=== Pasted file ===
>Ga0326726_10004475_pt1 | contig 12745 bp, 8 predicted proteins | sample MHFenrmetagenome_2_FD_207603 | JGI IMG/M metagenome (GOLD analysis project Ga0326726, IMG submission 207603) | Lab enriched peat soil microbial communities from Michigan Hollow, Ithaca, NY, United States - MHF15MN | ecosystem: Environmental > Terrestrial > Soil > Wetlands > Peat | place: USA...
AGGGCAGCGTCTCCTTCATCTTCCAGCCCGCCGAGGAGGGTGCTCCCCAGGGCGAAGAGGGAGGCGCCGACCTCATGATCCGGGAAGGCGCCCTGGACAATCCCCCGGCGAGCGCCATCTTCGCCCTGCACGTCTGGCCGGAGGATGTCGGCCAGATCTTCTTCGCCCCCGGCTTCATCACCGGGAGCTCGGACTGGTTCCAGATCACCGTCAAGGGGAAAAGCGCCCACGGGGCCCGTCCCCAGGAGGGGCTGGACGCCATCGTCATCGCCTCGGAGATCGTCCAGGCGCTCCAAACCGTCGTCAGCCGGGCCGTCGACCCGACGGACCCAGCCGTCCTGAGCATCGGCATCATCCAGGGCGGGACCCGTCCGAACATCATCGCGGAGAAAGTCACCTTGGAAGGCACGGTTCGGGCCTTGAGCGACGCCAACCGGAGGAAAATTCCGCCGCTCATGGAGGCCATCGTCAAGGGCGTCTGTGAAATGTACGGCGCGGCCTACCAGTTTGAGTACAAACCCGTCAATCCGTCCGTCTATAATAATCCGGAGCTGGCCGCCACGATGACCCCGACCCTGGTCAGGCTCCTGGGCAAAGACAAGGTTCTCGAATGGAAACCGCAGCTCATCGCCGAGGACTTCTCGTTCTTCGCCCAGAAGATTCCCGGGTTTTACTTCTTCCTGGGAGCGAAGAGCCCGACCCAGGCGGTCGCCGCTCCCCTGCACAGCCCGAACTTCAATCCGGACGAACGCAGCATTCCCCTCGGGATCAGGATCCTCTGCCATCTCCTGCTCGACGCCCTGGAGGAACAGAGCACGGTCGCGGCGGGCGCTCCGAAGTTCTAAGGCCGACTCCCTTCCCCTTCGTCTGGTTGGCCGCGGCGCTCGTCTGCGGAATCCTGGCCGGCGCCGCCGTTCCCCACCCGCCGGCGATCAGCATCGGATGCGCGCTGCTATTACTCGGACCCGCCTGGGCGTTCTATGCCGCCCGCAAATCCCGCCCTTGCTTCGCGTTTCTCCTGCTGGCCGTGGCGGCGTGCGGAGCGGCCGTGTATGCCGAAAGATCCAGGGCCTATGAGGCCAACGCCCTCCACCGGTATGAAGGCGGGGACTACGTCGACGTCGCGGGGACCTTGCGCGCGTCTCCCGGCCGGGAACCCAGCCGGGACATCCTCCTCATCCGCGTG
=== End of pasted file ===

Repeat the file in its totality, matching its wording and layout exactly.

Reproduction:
>Ga0326726_10004475_pt1 | contig 12745 bp, 8 predicted proteins | sample MHFenrmetagenome_2_FD_207603 | JGI IMG/M metagenome (GOLD analysis project Ga0326726, IMG submission 207603) | Lab enriched peat soil microbial communities from Michigan Hollow, Ithaca, NY, United States - MHF15MN | ecosystem: Environmental > Terrestrial > Soil > Wetlands > Peat | place: USA...
AGGGCAGCGTCTCCTTCATCTTCCAGCCCGCCGAGGAGGGTGCTCCCCAGGGCGAAGAGGGAGGCGCCGACCTCATGATCCGGGAAGGCGCCCTGGACAATCCCCCGGCGAGCGCCATCTTCGCCCTGCACGTCTGGCCGGAGGATGTCGGCCAGATCTTCTTCGCCCCCGGCTTCATCACCGGGAGCTCGGACTGGTTCCAGATCACCGTCAAGGGGAAAAGCGCCCACGGGGCCCGTCCCCAGGAGGGGCTGGACGCCATCGTCATCGCCTCGGAGATCGTCCAGGCGCTCCAAACCGTCGTCAGCCGGGCCGTCGACCCGACGGACCCAGCCGTCCTGAGCATCGGCATCATCCAGGGCGGGACCCGTCCGAACATCATCGCGGAGAAAGTCACCTTGGAAGGCACGGTTCGGGCCTTGAGCGACGCCAACCGGAGGAAAATTCCGCCGCTCATGGAGGCCATCGTCAAGGGCGTCTGTGAAATGTACGGCGCGGCCTACCAGTTTGAGTACAAACCCGTCAATCCGTCCGTCTATAATAATCCGGAGCTGGCCGCCACGATGACCCCGACCCTGGTCAGGCTCCTGGGCAAAGACAAGGTTCTCGAATGGAAACCGCAGCTCATCGCCGAGGACTTCTCGTTCTTCGCCCAGAAGATTCCCGGGTTTTACTTCTTCCTGGGAGCGAAGAGCCCGACCCAGGCGGTCGCCGCTCCCCTGCACAGCCCGAACTTCAATCCGGACGAACGCAGCATTCCCCTCGGGATCAGGATCCTCTGCCATCTCCTGCTCGACGCCCTGGAGGAACAGAGCACGGTCGCGGCGGGCGCTCCGAAGTTCTAAGGCCGACTCCCTTCCCCTTCGTCTGGTTGGCCGCGGCGCTCGTCTGCGGAATCCTGGCCGGCGCCGCCGTTCCCCACCCGCCGGCGATCAGCATCGGATGCGCGCTGCTATTACTCGGACCCGCCTGGGCGTTCTATGCCGCCCGCAAATCCCGCCCTTGCTTCGCGTTTCTCCTGCTGGCCGTGGCGGCGTGCGGAGCGGCCGTGTATGCCGAAAGATCCAGGGCCTATGAGGCCAACGCCCTCCACCGGTATGAAGGCGGGGACTACGTCGACGTCGCGGGGACCTTGCGCGCGTCTCCCGGCCGGGAACCCAGCCGGGACATCCTCCTCATCCGCGTG